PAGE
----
Articles by Mark Lowenstein
We all expect 5G to be one of the major themes at Mobile World Congress 2016 next week. Even though 'actual' 5G is still years away (and less than half the world isn't yet on 4G), we are in a period where discussions are intensifying, R&D dollars are being directed, operators are starting to announce trials, and the standards bodies are starting to do some serious work on the issue. So far, much of the discussion is industry-centric, as in, us talking to ourselves.
Late last year, in the middle of a "wireless 101" presentation to a consumer packaged goods company, somebody stuck their hand up and asked what "EICIC" stands for. I was stumped. Or maybe I didn't sleep well the night before. No, I was stumped. Wikipedia to the rescue. But this got me to thinking that yes, there are lots of silly and over-the-top (does OTT apply to that?) acronyms in our industry. For a consultant like me, acronyms like EICIC are actually a good thing, because I can sound smart by simply remembering what EICIC stands for, rather than actually knowing what it does or how it really works.
It's that time of year again: my annual 'themes and predictions' column. Overall, spectrum, network capacity and security will take center stage. There will be some breakout categories in IoT. And it will be somewhat of a 'pause' year in the consumer device and wearables category.
Christmas has come early for wireless customers and Santa's stocking is stuffed with lots of free data. We are in the midst of the most aggressive fourth quarter/holiday season customer grab that I can remember. T-Mobile started things on Nov. 10, with the doubling of data (and accompanying price increase), and the Binge On video offer. A week later, Sprint announced a promotional plan, offering customers 50 percent savings on their prevailing rates with other carriers if they switch by Jan. 8. T-Mobile, clearly concerned, is offering customers unlimited LTE data for three months, $200 porting credits for Sprint subscribers, plus a grab bag of other goodies.
Here's an idea for a new operator tagline: "The most consistent wireless network." OK, so I won't win a CLIO. But as banal and unlikely to be adopted as that adage sounds, it's going to be the most important measure of a user's wireless network experience going forward. What do I mean by 'most consistent'? Well, when you think about it, when the cellular network is at its best, data performance is about as good we need it to be: 20 Mbps (and as much as 50 Mbps), latency around 50 ms, and even dramatically improved voice quality when the stars line up for a rockin' VoLTE/HD Voice call.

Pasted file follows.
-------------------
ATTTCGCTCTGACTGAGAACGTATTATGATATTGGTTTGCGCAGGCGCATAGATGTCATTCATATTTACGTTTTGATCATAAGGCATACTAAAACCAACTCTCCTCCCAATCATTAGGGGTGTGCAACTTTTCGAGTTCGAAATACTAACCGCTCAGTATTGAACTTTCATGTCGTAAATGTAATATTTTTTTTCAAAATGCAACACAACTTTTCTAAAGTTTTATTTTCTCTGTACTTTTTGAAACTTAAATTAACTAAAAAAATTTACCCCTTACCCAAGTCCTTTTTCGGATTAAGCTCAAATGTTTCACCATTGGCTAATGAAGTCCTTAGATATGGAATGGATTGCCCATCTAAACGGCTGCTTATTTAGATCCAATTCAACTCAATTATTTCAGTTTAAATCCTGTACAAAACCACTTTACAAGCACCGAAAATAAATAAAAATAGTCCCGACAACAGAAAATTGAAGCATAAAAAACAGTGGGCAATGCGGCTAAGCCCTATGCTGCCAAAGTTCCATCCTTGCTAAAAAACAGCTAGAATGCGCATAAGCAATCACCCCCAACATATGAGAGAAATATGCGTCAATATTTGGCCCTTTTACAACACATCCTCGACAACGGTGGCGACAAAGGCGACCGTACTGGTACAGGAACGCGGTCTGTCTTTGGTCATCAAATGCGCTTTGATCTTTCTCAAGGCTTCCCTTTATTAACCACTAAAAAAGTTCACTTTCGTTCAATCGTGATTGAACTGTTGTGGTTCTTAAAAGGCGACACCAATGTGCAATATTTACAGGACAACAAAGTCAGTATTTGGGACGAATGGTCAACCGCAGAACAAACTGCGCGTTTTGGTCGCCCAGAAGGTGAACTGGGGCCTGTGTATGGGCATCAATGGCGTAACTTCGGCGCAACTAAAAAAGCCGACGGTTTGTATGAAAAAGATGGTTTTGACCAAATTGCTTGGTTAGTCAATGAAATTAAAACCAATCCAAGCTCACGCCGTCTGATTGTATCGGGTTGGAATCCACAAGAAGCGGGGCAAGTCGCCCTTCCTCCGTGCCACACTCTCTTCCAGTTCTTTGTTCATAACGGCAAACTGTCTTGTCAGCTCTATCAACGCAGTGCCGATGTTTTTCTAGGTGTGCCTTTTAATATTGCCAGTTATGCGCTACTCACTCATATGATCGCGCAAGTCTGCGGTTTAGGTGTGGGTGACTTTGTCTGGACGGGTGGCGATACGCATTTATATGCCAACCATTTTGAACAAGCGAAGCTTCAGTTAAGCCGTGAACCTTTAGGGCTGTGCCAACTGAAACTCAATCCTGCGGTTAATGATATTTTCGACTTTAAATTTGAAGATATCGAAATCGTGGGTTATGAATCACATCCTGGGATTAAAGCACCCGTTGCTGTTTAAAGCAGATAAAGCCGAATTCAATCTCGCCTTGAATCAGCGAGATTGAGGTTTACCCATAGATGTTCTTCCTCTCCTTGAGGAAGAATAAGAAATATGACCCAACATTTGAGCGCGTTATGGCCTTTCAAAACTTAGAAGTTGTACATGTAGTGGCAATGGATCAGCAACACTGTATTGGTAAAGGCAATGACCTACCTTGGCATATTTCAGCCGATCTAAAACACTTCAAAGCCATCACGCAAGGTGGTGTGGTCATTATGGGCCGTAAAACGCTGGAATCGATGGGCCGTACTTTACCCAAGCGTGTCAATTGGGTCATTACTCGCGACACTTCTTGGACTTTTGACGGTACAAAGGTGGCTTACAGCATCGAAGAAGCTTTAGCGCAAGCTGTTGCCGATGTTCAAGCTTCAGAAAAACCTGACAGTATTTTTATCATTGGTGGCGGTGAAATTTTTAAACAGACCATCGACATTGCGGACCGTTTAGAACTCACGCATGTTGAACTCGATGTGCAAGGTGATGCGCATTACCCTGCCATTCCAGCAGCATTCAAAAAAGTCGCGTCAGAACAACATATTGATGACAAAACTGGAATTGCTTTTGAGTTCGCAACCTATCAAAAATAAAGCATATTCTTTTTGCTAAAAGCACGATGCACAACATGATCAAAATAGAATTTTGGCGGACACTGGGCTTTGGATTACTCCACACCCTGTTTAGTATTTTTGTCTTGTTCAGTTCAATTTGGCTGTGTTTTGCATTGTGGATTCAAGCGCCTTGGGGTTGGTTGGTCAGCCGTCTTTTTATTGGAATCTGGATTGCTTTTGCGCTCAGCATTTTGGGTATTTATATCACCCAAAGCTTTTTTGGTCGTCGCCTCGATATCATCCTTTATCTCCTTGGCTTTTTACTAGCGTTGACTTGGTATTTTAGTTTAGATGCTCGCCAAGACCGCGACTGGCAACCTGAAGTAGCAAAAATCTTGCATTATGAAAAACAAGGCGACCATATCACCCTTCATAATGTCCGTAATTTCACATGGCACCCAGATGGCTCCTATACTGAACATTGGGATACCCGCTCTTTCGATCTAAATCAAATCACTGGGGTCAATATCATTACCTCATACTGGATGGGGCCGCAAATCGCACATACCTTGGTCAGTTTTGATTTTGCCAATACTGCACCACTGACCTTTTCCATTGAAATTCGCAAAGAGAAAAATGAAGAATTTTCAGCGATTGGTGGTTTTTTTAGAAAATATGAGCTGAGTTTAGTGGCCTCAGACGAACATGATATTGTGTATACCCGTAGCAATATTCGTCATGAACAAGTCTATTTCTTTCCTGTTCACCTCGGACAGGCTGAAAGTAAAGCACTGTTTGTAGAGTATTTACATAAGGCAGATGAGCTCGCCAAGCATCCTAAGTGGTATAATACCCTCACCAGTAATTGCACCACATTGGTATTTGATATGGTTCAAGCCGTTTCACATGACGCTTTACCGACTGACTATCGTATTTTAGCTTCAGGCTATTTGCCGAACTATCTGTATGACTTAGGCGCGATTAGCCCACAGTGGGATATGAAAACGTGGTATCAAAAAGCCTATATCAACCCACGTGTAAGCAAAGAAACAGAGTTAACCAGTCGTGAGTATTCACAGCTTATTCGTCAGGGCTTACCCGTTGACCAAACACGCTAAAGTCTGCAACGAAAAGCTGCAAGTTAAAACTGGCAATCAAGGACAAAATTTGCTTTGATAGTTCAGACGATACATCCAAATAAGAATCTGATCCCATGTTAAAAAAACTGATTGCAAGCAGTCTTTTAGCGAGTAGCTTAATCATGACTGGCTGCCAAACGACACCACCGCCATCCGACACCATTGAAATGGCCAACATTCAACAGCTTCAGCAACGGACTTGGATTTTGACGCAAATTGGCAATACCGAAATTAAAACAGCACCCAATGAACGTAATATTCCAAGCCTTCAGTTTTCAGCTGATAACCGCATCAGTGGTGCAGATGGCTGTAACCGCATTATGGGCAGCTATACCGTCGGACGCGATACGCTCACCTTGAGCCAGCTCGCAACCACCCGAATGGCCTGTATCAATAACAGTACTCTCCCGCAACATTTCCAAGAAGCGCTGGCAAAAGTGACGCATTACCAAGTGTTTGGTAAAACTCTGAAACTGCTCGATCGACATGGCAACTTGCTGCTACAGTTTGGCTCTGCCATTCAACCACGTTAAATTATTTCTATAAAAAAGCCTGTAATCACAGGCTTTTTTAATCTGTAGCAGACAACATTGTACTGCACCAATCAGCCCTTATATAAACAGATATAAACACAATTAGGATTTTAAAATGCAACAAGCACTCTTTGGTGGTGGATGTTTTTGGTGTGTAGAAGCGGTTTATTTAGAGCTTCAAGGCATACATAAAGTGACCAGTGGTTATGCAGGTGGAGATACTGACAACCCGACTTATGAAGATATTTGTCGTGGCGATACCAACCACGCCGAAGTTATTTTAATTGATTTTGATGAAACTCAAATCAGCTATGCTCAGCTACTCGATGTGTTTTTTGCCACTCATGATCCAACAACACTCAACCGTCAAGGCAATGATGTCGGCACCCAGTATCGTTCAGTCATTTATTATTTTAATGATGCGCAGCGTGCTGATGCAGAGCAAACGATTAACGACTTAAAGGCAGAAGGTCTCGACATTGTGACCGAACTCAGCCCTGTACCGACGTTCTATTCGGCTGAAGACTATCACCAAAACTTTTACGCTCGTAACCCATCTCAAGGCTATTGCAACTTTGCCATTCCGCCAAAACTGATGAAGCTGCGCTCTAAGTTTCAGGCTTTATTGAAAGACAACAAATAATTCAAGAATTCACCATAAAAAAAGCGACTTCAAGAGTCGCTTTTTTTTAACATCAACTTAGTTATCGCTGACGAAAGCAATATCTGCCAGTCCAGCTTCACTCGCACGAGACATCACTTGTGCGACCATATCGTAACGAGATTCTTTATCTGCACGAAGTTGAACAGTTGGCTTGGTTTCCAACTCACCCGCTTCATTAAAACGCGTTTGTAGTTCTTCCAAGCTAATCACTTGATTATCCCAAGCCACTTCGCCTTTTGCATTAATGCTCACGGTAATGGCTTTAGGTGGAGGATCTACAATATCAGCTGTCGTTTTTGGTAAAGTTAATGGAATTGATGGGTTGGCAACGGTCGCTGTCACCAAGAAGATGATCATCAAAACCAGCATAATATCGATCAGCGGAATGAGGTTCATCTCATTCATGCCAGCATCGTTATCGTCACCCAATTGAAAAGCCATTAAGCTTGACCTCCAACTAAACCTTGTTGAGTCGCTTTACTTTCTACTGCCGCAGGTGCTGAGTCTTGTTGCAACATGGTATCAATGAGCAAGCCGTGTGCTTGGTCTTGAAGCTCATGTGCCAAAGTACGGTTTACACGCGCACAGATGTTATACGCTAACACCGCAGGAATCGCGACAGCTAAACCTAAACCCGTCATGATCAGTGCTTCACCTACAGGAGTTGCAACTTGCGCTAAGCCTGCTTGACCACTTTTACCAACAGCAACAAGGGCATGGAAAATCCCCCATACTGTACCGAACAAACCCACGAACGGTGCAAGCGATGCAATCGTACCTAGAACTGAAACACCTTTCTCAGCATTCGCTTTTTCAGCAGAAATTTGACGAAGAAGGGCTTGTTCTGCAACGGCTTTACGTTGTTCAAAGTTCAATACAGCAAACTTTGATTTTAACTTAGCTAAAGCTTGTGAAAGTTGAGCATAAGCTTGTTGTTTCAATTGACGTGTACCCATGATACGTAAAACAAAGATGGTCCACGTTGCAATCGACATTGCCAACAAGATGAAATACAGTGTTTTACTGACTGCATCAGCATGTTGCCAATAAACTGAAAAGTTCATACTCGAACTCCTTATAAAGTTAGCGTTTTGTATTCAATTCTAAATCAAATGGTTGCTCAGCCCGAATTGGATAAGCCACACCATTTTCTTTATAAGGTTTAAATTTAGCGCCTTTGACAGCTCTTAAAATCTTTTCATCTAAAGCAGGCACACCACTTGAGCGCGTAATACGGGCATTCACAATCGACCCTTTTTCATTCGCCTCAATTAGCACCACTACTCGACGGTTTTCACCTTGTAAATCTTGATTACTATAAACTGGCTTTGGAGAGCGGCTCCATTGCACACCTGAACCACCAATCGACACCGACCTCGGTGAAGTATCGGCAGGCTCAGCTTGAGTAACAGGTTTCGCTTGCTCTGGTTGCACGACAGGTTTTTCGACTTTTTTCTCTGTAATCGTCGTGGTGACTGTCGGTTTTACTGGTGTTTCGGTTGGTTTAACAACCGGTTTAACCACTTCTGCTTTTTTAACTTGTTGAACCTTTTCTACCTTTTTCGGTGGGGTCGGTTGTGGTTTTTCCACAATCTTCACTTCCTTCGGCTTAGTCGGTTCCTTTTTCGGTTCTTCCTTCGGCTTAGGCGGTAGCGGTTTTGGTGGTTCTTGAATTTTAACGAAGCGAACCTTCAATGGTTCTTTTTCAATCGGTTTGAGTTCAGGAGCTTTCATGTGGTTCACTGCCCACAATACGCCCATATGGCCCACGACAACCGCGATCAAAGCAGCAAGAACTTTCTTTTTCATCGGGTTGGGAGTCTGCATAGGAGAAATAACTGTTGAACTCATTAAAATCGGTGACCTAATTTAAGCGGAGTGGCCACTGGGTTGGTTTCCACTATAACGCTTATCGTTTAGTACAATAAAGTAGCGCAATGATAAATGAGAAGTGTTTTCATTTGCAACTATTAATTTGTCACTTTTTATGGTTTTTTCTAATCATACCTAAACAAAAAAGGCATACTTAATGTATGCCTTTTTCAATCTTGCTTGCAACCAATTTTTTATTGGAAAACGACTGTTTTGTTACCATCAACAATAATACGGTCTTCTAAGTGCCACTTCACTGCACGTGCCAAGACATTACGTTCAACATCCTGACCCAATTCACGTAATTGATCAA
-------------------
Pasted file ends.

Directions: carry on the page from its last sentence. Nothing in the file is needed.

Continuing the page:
We have operated under the assumption for many years that spectrum is a scarce resource, sort of like high-priced housing markets where demand outstrips supply of 'buildable land'. Carriers pay billions of dollars for a precious few megahertz of additional capacity. Pricing of data services, still hovering at $8 per GB, sends a "use the network but not too much" type of message. The projected growth in video usage has us running to Wi-Fi. Fifty percent of the valuation of Sprint and Dish Network is attributed to their spectrum assets, while conversely, Wall Street analysts are bearish on AT&T and Verizon because their share of subscribers far outweighs their share of aggregate network capacity.
As of mid-2015, in my view, we have an upside down industry structure. In wireless, there is almost too much competition. Margins at Verizon Wireless and AT&T are shrinking. Sprint is unprofitable and continues to struggle. T-Mobile has been successful in taking share and setting the tone of the industry to take share, flirting with profitability from one quarter to the next.
Over the past couple of weeks, we've witnessed two deals in the ever-consolidating communications and media industries: Verizon-AOL, and Charter acquiring TWC and Bright House Networks. The broadband business now looks like the wireless business, with Comcast and Charter owning some 60 percent of the market and four (rather than two) players splitting most of the remaining 40 percent. I think this is a good opportunity to take a closer look at Verizon, and what might be next for the company.
We don't need another MVNO offering a minor variation of the current model. There is a dizzying array of options out there already between four national 4G operators, plus nearly ten substantial MVNOs/sub-brands (Virgin, Boost, Cricket, MetroPCS, StraightTalk, etc.). Google's proposition at this point, based on what it has said publicly, looks to me like the Apple TV of MVNOs: a viable entry into a crowded field lacking the compelling value proposition that characterizes so many of its other products. Here are seven ways that I think Google could make its MVNO better.